This fall, millions of fresh-faced students have trundled off to college for the first time, leaving behind countless worried parents.
But there is no need to feel helpless as your “baby” takes his or her first steps into adult life. Gonzaga University in Spokane, Washington, recently published an online booklet that offers tips for smoothing out the transition to college life.
In the following interview, Amy R. Swank, director of parent and family relations at Gonzaga, talks about her favorite tips and offers some financial planning advice for this year’s first-year students.
You recently came up with a list of six essential tips for parents of students entering college. What was the purpose behind this list?
We wanted to create a guide for our families that would help them to encourage and support their student in the best possible way. We compiled tips and resources that we hope parents can refer to throughout the year.
When parents are empowered to help their student navigate the unknowns of university life, students are more successful, both academically and socially. These tips are the foundation to helping students achieve their goals and to provide parents with the tools to support their student from afar.
Can you take a moment to highlight a couple of your favorites from the list and why they are important?
Discuss and agree upon a communication plan. What’s the best way to stay in touch? How often do you expect to have an update from your student? How often does your student want to hear from you?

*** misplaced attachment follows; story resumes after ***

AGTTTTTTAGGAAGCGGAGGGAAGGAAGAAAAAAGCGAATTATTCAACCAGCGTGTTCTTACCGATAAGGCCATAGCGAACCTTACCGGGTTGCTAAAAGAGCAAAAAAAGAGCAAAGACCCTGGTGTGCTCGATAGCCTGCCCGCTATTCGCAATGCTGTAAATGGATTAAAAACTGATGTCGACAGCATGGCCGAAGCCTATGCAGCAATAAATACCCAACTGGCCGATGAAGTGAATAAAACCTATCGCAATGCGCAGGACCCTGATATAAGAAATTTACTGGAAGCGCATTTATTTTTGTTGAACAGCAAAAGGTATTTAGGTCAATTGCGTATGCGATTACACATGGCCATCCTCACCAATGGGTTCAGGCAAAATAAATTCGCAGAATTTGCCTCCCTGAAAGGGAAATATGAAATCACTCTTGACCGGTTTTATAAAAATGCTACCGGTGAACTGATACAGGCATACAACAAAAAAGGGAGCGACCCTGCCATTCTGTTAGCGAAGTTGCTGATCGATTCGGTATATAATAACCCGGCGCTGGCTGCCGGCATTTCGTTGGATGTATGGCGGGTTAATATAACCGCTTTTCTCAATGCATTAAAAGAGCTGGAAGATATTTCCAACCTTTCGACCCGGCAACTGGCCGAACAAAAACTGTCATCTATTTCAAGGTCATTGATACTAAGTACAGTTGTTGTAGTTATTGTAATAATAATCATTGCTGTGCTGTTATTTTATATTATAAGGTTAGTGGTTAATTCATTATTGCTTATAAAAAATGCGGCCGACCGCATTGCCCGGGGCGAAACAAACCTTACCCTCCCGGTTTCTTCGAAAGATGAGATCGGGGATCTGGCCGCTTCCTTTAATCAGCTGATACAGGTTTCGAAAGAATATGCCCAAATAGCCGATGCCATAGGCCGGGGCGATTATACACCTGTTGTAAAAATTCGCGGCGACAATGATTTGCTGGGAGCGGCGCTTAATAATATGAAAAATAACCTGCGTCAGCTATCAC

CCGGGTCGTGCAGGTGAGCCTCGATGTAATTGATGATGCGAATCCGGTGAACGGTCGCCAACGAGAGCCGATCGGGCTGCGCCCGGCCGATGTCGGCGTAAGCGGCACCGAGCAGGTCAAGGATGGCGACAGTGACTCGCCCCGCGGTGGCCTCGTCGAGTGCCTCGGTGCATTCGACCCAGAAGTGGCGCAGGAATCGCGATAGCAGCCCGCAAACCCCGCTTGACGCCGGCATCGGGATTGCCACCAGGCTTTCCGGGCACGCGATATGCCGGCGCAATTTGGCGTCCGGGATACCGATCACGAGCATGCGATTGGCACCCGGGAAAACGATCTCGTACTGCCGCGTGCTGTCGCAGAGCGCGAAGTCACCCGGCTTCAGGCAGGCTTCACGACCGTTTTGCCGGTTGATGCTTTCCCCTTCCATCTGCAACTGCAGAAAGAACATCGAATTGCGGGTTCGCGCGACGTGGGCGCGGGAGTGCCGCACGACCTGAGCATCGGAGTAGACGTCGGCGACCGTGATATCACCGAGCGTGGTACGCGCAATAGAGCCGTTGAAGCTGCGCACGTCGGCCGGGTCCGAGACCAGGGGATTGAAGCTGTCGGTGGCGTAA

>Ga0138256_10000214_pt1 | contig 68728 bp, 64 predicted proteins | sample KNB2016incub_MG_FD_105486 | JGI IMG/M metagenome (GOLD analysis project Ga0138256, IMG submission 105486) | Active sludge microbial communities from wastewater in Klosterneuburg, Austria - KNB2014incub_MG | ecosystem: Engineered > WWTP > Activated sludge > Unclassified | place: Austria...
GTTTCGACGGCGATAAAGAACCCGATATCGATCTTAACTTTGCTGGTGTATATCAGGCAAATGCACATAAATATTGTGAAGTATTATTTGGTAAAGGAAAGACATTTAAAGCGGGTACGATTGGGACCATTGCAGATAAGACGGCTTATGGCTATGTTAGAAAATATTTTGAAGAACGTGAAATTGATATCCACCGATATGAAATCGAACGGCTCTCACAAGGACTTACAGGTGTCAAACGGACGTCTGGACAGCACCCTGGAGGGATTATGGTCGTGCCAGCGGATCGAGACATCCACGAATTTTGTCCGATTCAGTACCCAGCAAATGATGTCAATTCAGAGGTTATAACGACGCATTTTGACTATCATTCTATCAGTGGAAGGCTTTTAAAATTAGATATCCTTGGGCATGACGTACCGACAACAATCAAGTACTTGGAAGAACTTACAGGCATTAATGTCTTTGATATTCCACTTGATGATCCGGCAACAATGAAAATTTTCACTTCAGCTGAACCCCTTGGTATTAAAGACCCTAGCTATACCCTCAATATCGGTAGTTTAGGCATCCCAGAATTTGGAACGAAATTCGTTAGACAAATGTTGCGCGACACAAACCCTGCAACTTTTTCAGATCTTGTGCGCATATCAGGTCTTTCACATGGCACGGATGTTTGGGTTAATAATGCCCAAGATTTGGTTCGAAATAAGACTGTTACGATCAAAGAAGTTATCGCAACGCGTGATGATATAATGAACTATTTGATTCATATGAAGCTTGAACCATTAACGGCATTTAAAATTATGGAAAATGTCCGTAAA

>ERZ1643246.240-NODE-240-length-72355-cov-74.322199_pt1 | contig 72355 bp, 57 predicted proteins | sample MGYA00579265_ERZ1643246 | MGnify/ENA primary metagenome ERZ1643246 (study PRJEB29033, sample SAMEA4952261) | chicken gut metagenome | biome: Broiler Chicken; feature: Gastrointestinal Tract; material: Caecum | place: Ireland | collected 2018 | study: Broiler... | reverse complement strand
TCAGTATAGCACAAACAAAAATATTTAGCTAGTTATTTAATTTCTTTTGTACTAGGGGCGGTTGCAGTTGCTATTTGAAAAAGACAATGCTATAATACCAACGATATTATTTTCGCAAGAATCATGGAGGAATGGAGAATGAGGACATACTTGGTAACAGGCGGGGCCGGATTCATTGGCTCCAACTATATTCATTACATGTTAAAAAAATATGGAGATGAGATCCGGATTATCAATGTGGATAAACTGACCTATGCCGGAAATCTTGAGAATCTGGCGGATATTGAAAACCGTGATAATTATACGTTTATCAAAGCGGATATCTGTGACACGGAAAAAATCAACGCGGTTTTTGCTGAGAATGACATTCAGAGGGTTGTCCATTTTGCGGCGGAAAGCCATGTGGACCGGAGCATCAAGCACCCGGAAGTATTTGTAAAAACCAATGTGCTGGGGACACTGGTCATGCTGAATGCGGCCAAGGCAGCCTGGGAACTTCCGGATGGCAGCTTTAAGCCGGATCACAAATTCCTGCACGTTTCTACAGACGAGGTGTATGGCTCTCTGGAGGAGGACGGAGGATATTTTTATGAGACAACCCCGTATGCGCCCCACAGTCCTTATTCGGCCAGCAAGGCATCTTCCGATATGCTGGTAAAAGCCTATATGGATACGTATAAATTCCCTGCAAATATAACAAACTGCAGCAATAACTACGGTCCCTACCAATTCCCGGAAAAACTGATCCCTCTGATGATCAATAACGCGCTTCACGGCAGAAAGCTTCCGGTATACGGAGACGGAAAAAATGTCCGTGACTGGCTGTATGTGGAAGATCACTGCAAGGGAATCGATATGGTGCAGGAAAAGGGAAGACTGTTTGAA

Discuss goals and expectations ahead of time, both your student’s and yours. They may be different.
Coach your student to be their own advocate and to try to solve their own problems as much as possible — especially with their professors, by visiting with them early and often.
What are some of the biggest financial concerns that young students face?
The investment in college is a huge concern for students and families. Families are more involved in (a) student’s discernment process to decide where to attend, what is the best value, how competitive are the academic programs and internships, and what kinds of jobs students secure upon graduation. The return on investment has to yield a positive outcome.
What are some of the biggest financial mistakes that new college students typically make?
The biggest financial mistake college students make is credit card debt. Most students have little experience with budgets and understanding the importance of managing their money wisely. They turn to credit cards as a quick and easy way to make ends meet while still maintaining a lifestyle they think is financially manageable.
Credit card debt quickly and exponentially grows out of control.
What are some tips you can offer new students that will help them better manage their finances?
At Gonzaga, we offer financial education programs and workshops for all first-year students to help them learn financial responsibility. We also provide workshops for families who attend our parent and family orientation. These workshops provide information on how parents can support their student while still encouraging financial responsibility and independence.
Parents should start early to educate their college-bound student about budgeting, saving and managing student loan and credit card debt.
Aside from paying for school, how can parents help their students out?
There are lots of nonfinancial ways for parents to support their student. Being a good listener when they need to work through their anxieties or concerns is probably the most important kind of support a family can provide — and it doesn’t cost a thing.
Students might not act like they need your listening ear, but they do! Let your student know you’re available to listen, and refrain from always offering advice or answers.
Another way families can support their student is by sending a card or care package. Even in our digital age, students love to receive mail. A box of cookies, photos from home, holiday decorations, even shampoo can be a real pick-me-up, and reminds students they are loved and supported even if their family is thousands of miles away.